Our own WA Deaf Society has some fantastic programs, but they need to be funded, and they need to be part of the services made available at the point of diagnosis, rather than leaving families to just stumble across them. There is concern that the current medical model does not fully acknowledge that. It is essential that we engage with the deaf community. I have heard members speak about the WA Child Ear Health Strategy that was released yesterday, and I note the comments about how many people were consulted in that process, which is great, but I know that the WA Deaf Society was not consulted as part of that process. We can always do better in the area of consultation.

I want to make some quick comments about the intersection with the National Disability Insurance Scheme. Currently the commonwealth government, through the Hearing Services Program, contracts for the provision of a range of services to quite a narrow range of clients, including young people under 26 years of age. It is a very streamlined approach.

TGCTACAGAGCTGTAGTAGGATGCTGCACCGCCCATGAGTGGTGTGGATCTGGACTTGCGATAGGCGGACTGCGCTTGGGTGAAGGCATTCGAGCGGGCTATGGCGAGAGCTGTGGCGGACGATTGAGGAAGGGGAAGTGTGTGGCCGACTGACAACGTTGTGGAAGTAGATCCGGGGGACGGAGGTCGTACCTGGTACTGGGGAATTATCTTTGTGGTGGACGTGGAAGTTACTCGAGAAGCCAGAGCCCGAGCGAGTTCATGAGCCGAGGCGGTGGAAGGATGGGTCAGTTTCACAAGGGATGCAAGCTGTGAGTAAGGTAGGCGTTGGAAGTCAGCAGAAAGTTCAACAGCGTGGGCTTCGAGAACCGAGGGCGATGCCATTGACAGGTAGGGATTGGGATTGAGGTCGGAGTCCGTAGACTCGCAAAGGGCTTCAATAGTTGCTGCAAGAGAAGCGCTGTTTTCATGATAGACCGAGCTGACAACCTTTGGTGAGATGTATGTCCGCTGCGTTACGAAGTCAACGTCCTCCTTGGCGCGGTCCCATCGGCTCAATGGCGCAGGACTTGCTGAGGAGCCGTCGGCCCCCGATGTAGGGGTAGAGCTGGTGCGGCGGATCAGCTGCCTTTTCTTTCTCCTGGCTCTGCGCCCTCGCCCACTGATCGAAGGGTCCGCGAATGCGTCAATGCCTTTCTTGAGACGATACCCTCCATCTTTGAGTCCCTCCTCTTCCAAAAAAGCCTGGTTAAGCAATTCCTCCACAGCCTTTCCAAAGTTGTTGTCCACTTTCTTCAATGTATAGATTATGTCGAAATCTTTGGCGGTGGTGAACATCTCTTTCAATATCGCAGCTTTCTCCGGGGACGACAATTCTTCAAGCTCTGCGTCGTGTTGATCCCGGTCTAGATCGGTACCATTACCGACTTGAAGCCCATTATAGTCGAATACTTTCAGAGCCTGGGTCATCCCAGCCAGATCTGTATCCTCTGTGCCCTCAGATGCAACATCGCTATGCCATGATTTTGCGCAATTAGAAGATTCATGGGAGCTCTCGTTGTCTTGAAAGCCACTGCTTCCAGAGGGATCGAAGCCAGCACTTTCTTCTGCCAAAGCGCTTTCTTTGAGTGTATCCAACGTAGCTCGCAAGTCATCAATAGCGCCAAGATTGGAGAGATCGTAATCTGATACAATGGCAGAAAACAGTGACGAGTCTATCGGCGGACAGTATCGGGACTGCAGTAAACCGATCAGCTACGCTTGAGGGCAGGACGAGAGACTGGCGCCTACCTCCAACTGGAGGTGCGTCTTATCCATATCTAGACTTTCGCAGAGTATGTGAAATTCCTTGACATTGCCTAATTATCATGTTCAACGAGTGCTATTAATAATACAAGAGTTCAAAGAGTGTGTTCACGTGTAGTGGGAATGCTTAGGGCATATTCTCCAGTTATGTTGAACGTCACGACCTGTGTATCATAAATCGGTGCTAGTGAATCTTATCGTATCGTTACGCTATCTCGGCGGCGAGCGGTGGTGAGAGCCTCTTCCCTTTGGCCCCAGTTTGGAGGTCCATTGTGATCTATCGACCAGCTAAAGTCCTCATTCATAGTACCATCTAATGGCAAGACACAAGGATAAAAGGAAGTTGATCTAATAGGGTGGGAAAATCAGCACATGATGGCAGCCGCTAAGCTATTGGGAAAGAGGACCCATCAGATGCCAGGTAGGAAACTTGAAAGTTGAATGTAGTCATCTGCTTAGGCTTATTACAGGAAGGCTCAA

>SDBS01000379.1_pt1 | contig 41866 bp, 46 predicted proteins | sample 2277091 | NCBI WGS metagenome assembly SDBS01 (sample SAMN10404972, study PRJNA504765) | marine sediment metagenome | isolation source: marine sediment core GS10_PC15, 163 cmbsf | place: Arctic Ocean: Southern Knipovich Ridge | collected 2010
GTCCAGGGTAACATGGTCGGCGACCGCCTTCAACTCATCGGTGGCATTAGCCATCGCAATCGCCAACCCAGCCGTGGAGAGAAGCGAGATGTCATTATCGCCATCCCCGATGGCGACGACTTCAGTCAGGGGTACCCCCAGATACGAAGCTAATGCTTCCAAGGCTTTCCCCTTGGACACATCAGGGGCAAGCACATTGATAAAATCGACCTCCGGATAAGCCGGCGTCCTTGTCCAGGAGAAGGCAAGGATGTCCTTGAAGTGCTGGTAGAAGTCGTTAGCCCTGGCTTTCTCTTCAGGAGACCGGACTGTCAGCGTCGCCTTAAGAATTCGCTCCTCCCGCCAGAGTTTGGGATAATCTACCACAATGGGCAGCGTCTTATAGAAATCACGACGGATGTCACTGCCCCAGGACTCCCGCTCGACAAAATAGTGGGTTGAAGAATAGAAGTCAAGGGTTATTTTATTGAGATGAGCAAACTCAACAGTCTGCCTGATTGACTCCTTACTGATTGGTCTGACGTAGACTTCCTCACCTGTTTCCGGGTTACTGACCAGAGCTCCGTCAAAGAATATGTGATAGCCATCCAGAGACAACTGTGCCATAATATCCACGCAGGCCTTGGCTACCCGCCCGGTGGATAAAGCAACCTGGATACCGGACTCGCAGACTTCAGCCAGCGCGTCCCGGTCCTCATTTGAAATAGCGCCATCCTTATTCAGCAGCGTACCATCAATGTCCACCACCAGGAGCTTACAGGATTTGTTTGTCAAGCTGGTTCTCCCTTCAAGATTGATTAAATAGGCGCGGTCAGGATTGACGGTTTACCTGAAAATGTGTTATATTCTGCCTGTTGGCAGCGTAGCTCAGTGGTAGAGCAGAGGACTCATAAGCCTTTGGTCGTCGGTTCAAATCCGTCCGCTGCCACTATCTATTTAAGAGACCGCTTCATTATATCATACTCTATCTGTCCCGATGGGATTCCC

The deaf community is uncertain about whether we will go backwards under the National Disability Insurance Scheme. This is a national concern; it is not something unique to Western Australia. There are concerns about the transition process and people falling through the cracks, the lack of clarity around eligibility and, importantly, the duration of services that might be available. There are also concerns about eligible services, because, as we have already heard, hearing help is so much more than just the provision of aids or implants. Once the services transition in 2019 from the hearing services program to the NDIS, there is a risk of delays occurring because of the need to confirm eligibility, which is not currently necessary. That is quite a shift in how people will be able to access services. There will be delays associated with the NDIS planning process and the need to have an approved NDIS plan before accessing a preferred provider. Currently, under the Hearing Services Program, the child goes immediately from diagnosis to an appointment with Australian Hearing to discuss hearing rehabilitation and other early intervention service options. This is a concern because we know that time is of the essence when we are dealing with toddlers and babies in particular — two months is too long. These time delays can be problematic. I really hope that we will not go backwards with the NDIS considering it is meant to be an improved service for people with disability. The introduction of contestability in hearing services also poses significant risks, particularly for this small client group. A current Senate inquiry is considering these issues, but we will have to keep a very close eye on the matter.

[speeches and comments of various members]

Motion lapsed, pursuant to standing orders.